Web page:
By Danielle Graves. Last Updated 21st July 2023. Welcome to our guide, which answers the question, how does a 50/50 claim work?
You may be worried about your ability to claim compensation because you know you might have been partially to blame for the accident yourself. Don’t worry; even if you might have contributed to the accident yourself somehow, you could still have the right to claim compensation.
Legal Helpline can offer you a personal injury solicitor who can handle split liability claims. In the following guide, you will learn more about how they work and how it will be advantageous to use a solicitor provided to you by Legal Helpline.
Jump To A Section
- What Is A Split Liability Agreement?
- What Is Fault In A Personal Injury Claim And When Can I Claim?
- Possible Proportions In Split Liability Agreements
- Examples Of Potential Split Liability Claims
- Split Liability Whiplash Personal Injury Claims
- Knock For Knock Vs Split Liability
- 50/50 At Fault Accident – Split Liability Personal Injury Compensation Claims Calculator
- No Win, No Fee Claims For Split Liability Personal Injury Claims
- Supporting Resources
A split liability agreement Is when the two parties involved in an accident claim both accept a degree of blame. Generally, the evidence will show that both were partly responsible for the accident occurring. When making a split liability agreement, the degree of blame apportioned to the two parties will be decided. The compensation awarded to the victim will be deducted according to the degree of blame they have for the accident.
A split liability agreement might be made in road traffic accident cases. For example, if a person has been hit by a speeding car but had also neglected to look both ways or cross at a traffic light. In this hypothetical case, the victim could still receive compensation, but a reduced amount reflects the degree of blame they have for the accident.
If a split liability agreement is reached between the victim of the accident and the third party, then there will be no need for the case to carry on to court. Do not be surprised if you are approached with an offer of a split liability agreement by the defendant after an accident. If you receive such an offer, we strongly advise you not to accept it until you have talked to a solicitor or a legal advisor. In some cases, a split liability arrangement might be offered to avoid having to pay you the full amount you could be legally entitled to.
Hopefully, this helps to answer the question, how does a 50/50 claim work? If you have already been offered a split liability agreement, call us using the contact details at the top of this page to discuss it with our advice team.
Fault in a split liability personal injury claim comes down to whose actions can be proven to be responsible for the accident occurring. This usually means proving that the duty of care that one person or party had for another was broken. A duty of care is a legal responsibility held by individuals or companies to ensure others’ safety. For example, employers have a duty of care to their employees’ health and safety; drivers have a duty of care to passengers in their vehicles and other road users.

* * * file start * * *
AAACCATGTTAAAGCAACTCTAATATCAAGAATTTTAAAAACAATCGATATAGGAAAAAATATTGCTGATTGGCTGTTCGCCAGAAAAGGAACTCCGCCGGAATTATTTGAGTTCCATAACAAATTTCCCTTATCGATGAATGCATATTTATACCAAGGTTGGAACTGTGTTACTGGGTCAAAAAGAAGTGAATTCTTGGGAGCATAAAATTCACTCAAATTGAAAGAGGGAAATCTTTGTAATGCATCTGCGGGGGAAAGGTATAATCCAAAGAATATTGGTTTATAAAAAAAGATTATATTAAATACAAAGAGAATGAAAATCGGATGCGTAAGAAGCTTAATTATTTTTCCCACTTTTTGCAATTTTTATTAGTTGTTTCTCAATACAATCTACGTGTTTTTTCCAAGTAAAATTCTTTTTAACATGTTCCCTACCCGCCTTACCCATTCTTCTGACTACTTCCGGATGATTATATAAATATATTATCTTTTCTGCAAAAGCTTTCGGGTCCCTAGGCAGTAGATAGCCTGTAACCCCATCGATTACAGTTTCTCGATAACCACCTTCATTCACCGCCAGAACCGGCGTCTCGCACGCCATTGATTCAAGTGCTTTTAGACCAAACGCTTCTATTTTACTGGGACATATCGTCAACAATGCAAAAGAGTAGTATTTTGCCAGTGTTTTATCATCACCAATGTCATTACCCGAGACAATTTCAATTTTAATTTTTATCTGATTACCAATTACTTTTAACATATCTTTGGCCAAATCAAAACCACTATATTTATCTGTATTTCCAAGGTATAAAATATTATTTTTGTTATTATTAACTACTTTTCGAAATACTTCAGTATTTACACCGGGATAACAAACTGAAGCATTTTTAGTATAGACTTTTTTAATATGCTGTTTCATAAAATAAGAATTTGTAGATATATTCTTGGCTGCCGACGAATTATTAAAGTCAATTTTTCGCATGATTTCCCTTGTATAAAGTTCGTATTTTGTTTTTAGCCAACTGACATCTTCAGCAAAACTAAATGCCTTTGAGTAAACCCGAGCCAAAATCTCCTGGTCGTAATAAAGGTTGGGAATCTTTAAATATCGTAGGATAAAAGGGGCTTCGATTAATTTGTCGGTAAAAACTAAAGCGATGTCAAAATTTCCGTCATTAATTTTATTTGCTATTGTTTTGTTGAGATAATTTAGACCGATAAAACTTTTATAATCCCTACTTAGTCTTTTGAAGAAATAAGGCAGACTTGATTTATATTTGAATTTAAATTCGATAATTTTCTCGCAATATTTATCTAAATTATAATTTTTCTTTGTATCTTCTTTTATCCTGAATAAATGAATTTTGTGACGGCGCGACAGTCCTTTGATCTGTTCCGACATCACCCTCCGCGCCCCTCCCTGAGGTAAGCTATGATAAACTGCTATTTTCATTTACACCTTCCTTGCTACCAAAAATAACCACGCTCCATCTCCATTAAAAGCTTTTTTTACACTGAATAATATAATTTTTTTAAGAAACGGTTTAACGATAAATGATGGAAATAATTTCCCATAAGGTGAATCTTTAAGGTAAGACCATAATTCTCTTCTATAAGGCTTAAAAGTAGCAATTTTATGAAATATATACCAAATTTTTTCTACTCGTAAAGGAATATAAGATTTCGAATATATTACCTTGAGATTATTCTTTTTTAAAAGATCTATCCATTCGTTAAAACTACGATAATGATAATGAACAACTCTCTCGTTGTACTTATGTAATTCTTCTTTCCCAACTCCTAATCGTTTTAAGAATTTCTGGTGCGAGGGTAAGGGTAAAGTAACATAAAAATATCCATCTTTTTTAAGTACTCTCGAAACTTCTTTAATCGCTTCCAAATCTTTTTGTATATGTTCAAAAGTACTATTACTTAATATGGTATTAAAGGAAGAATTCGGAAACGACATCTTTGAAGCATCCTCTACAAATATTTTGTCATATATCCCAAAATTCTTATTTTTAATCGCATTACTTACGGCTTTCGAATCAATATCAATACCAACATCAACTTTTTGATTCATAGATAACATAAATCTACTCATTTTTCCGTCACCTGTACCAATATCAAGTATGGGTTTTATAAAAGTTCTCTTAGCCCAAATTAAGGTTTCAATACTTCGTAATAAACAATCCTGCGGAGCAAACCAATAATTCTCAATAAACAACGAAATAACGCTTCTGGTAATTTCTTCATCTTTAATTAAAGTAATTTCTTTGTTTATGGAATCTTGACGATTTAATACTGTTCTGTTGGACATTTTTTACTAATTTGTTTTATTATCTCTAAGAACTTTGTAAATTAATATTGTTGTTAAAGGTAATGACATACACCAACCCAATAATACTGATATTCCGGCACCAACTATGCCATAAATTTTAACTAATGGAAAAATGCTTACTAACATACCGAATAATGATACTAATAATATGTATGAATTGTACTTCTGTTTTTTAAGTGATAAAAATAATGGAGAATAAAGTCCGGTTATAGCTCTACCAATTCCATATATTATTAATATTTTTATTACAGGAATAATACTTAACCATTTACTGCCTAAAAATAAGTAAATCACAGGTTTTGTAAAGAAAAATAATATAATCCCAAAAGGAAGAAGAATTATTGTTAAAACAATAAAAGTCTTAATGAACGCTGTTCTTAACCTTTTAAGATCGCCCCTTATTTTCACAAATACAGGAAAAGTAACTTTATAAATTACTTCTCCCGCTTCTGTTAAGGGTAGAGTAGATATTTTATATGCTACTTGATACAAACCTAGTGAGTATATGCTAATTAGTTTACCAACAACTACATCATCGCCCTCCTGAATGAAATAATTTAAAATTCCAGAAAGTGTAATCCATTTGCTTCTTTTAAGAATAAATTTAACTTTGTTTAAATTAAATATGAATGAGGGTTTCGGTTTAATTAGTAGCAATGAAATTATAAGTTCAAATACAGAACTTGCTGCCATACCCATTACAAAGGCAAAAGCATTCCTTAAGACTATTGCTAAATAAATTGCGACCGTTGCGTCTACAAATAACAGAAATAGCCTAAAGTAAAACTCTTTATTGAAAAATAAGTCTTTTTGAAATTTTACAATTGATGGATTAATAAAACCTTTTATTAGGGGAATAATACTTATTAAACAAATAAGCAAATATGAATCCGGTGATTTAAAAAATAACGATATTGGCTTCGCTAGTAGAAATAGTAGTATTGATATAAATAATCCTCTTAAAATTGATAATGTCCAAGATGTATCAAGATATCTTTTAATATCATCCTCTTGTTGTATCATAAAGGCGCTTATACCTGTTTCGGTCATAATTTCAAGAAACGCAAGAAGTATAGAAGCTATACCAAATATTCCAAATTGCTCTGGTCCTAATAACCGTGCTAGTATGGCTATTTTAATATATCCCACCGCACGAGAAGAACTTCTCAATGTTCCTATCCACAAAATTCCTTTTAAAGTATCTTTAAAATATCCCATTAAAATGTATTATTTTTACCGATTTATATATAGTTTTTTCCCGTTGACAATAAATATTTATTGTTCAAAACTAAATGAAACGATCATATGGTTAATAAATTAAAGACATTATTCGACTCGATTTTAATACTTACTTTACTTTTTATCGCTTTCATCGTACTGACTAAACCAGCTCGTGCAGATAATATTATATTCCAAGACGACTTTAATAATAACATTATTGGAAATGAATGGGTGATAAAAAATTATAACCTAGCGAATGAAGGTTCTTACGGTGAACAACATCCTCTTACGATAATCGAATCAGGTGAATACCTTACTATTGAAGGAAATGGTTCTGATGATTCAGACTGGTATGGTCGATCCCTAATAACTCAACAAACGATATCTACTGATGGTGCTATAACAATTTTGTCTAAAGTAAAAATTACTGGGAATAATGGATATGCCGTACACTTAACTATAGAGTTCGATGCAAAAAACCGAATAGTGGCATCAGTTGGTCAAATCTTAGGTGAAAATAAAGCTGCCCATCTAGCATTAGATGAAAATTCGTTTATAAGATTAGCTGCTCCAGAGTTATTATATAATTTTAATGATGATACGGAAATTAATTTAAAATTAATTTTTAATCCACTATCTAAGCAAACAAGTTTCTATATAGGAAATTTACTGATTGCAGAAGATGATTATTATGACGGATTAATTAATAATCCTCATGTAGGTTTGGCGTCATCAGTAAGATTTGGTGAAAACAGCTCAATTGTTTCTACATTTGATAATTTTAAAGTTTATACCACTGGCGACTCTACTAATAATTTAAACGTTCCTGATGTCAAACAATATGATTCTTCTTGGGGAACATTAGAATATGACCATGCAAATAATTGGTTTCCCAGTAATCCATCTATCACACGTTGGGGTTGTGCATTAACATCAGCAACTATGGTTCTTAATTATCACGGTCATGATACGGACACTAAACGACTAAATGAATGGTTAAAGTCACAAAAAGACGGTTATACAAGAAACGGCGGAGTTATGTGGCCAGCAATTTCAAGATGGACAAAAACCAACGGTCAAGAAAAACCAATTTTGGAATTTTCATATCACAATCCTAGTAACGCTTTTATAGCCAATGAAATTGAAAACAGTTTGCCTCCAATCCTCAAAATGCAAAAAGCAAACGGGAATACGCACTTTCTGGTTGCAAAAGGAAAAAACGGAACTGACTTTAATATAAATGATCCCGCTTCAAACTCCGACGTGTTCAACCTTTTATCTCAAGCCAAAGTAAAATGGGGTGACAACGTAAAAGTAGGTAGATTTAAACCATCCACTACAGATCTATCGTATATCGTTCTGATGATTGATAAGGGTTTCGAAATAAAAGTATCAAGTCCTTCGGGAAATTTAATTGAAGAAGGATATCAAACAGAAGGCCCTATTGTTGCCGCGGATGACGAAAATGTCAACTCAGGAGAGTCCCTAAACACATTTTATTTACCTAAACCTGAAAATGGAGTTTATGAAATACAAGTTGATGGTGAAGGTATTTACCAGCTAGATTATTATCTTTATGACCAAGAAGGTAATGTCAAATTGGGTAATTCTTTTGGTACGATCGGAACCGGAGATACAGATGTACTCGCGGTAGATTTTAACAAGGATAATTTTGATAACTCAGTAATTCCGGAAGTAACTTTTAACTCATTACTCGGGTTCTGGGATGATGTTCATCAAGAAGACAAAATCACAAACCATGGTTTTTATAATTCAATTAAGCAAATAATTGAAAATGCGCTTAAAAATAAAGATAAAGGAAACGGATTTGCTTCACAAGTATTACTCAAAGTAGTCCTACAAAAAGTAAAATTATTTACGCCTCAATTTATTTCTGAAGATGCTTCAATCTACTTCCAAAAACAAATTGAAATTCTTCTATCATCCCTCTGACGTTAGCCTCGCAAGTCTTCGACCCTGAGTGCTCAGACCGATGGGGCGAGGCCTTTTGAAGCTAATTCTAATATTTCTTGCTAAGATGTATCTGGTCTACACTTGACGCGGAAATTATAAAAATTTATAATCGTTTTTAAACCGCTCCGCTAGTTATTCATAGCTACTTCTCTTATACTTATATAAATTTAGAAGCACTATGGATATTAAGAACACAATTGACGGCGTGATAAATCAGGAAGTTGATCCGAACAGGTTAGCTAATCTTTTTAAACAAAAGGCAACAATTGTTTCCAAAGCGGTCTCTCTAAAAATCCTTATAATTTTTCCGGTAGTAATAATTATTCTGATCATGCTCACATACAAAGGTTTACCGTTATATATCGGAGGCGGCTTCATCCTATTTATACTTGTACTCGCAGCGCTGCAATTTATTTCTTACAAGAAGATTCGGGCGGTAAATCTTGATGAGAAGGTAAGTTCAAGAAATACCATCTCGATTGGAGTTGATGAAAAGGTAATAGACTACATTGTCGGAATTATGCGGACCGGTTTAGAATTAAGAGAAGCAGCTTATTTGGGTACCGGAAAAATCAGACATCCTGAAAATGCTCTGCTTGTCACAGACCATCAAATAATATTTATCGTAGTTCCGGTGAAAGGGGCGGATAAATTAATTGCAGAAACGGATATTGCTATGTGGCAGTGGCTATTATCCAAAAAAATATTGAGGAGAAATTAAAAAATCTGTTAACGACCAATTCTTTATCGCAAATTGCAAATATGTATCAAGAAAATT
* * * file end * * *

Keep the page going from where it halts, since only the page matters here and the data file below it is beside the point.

In 50/50 claims or split liability claims, the claimant could still be entitled to compensation on the basis that the duty of care that someone else had for them was not met. Still, the compensation awarded can be reduced depending on what degree of personal responsibility they had for the accident or the severity of their injuries. Compensation could be awarded, for example, if someone was hit by a speeding car while crossing the road at a red light but a reduced rate.
Or say, for example, if someone tripped and fell in a supermarket, then refused first aid and walked home on an injured leg, thus exacerbating their own injury. They could still be entitled to claim compensation due to the supermarket’s negligence in allowing them to suffer an accident. Still, by worsening their injuries through their own actions, they could reduce the amount of compensation they would be entitled to.
How Much Time Do I Have To Start A Split Liability Claim?
If you are eligible to seek split liability compensation, you must start the claiming process before the personal injury claims time limit expires. This is typically three years from the date of the accident, as set by the Limitation Act 1980.
However, there are circumstances that create an exception to this limitation period. These include:
- Those who do not have the mental capacity to begin a claim themselves. The time limit is suspended indefinitely in this case. However, during this time, a court-appointed litigation friend can claim on their behalf. If the injured party regains this mental capacity, they will have three years from the date of recovery to begin the process if a litigation friend did not act for them.